The police report on an August 5, 2016, multistage hit-and-run collision on Holland Road in Virginia Beach, VA, reads like the script for a semi-comedic car chase in a low-budget movie. The details, however, are all too real. The only minor pieces of good news emerging from the accident that sent three victims, including a 16-year-old pedestrian, to hospitals with serious injuries are that police quickly apprehended the at-fault driver and that all the injured individuals are expected to recover.
Here is how the Virginian-Pilot summarized the bizarre chain of events that unfolded at around 8 pm on that night:
He crashed into a vehicle about to turn right into the King Kleen Car Wash … . The driver didn’t stop. Instead, he veered onto a sidewalk near the Holland and Governor’s Way intersection, where he struck and seriously injured a 16-year-old girl who was walking there. … Again, he didn’t stop. He got back on Holland, hit a second car and continued driving. His third and last crash was at Holland and South Plaza Trail, according to the document, where he rear-ended a car that was stopped in the left-turn lane.
Once again, he kept going. He drove his car over a low, narrow concrete median at the intersection, into the opposing lanes of traffic, and made a wide right onto South Plaza Trail … . Other cars began following and eventually were able to box the car in.
The at-fault driver registered a blood alcohol concentration of 0.294, nearly three times the legal limit for driving and close to the level where people start slipping into comas and dying from alcohol toxicity. A look at his smartphone also revealed that the hit-and-run driver had been playing Pokémon Go while behind the wheel, which, the newspaper noted, is a growing threat for wrecks across the United States. The degrees of intoxication and distraction at the heart of this accident are off the charts. Realizing that both existed at the same time boggles the mind.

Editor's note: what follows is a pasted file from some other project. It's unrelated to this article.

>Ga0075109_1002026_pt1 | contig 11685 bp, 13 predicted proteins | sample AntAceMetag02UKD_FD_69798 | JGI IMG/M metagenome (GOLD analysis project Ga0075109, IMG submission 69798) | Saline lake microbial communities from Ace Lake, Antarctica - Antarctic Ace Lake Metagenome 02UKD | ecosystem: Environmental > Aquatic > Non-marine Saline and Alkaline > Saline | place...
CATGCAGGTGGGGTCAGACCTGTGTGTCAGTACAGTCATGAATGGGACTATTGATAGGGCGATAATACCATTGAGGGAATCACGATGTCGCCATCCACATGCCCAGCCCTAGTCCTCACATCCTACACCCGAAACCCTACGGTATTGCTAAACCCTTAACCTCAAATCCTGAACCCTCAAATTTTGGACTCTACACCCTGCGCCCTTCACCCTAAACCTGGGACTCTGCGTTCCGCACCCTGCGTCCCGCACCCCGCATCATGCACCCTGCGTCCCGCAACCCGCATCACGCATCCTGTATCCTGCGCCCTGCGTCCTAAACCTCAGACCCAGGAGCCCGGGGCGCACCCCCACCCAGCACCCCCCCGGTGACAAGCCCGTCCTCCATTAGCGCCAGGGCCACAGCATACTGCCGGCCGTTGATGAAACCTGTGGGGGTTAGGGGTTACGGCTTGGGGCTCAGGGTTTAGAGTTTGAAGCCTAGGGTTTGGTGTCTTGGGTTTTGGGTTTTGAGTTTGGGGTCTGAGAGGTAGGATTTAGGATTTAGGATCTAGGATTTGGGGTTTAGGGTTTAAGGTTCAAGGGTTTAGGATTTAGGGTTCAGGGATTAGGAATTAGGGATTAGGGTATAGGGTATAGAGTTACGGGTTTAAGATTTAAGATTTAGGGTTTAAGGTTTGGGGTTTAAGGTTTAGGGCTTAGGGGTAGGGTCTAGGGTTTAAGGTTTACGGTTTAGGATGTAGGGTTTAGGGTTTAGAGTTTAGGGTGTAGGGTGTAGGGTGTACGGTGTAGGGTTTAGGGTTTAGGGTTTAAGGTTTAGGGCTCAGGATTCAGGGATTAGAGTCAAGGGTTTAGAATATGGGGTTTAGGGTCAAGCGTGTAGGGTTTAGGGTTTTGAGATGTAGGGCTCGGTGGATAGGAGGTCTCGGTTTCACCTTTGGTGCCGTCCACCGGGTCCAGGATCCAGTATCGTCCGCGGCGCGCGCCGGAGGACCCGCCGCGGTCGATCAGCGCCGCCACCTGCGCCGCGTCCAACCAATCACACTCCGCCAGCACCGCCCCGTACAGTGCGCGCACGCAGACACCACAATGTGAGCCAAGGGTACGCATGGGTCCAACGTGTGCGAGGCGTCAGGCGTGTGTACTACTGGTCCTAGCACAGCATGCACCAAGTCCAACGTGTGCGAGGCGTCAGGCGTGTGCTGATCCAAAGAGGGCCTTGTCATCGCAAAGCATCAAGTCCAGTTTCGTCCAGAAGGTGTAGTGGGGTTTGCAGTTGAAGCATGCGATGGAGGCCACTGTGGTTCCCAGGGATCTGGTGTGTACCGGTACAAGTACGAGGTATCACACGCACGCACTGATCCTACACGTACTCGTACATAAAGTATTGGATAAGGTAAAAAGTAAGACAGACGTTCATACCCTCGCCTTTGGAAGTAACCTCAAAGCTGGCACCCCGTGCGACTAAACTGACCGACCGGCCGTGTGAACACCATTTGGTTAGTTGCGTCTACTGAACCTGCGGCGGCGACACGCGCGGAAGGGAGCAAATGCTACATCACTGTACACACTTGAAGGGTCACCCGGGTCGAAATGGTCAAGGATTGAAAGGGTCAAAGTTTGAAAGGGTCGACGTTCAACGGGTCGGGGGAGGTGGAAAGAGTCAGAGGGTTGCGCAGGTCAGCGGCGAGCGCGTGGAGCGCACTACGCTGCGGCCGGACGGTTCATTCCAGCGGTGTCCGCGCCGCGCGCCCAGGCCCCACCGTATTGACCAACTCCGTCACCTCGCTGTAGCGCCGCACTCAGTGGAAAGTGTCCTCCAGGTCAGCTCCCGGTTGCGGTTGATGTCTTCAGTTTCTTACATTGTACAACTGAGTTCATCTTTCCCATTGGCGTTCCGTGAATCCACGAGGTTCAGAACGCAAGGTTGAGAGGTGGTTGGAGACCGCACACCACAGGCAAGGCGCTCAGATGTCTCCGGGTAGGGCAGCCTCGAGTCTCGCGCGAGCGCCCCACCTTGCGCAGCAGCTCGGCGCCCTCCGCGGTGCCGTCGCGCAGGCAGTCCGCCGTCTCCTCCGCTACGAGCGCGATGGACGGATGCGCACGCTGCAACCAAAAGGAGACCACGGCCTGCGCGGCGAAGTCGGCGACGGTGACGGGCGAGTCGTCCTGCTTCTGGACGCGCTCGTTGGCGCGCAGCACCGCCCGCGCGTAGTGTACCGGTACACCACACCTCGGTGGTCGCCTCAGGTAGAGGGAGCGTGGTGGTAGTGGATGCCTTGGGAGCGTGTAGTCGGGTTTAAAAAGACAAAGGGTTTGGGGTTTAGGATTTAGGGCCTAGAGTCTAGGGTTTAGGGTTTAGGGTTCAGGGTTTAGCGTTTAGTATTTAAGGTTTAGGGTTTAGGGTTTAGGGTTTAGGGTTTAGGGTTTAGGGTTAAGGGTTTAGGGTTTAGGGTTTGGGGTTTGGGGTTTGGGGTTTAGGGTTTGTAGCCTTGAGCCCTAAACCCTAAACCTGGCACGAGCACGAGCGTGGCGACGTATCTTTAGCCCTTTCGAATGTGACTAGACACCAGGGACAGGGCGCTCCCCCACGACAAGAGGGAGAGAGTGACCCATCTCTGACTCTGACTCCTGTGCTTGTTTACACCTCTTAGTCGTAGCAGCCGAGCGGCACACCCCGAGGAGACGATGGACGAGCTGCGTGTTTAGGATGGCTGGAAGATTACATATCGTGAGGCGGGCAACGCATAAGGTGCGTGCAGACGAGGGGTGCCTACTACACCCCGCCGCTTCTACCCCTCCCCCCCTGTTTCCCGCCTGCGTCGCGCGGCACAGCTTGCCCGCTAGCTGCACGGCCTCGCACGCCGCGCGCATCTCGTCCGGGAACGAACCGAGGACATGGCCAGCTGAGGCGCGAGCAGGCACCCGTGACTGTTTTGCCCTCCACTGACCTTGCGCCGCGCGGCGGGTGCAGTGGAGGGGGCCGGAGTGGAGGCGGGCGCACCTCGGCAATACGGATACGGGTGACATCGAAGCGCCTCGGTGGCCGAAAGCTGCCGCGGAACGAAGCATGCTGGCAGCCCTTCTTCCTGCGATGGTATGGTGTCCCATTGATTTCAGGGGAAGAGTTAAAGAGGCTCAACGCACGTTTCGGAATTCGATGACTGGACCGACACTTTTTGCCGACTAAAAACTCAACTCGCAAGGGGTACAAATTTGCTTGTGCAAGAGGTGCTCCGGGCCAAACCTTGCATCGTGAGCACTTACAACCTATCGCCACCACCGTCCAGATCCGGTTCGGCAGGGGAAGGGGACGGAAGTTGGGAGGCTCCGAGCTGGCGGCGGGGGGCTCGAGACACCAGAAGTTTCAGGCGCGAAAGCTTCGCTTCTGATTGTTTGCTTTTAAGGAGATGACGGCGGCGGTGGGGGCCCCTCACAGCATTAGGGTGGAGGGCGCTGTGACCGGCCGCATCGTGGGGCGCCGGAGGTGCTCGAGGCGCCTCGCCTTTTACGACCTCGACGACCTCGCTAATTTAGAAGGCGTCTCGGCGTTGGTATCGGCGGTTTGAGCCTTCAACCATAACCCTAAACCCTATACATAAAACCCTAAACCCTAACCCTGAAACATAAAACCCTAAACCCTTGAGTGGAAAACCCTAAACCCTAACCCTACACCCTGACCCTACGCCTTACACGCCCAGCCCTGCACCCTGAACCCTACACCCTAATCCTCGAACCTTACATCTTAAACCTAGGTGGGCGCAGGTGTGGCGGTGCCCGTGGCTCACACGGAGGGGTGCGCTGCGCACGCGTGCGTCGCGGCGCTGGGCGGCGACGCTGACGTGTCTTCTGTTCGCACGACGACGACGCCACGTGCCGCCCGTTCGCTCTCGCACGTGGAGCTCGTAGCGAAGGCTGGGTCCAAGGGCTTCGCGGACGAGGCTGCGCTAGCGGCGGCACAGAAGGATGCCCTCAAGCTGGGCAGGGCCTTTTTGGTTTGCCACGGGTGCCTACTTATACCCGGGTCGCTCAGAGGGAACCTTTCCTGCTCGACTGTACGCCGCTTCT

My Virginia Beach-based personal injury law firm colleagues and I advise high school students against taking the risks of driving while distracted at every opportunity. We also committed ourselves decades ago to only taking the cases of people harmed by others' negligence and recklessness. We find it difficult to imagine anyone behaving more negligently and recklessly than getting dangerously drunk, making the choice to drive and, then, devoting most of his limited focus and attention to a video game.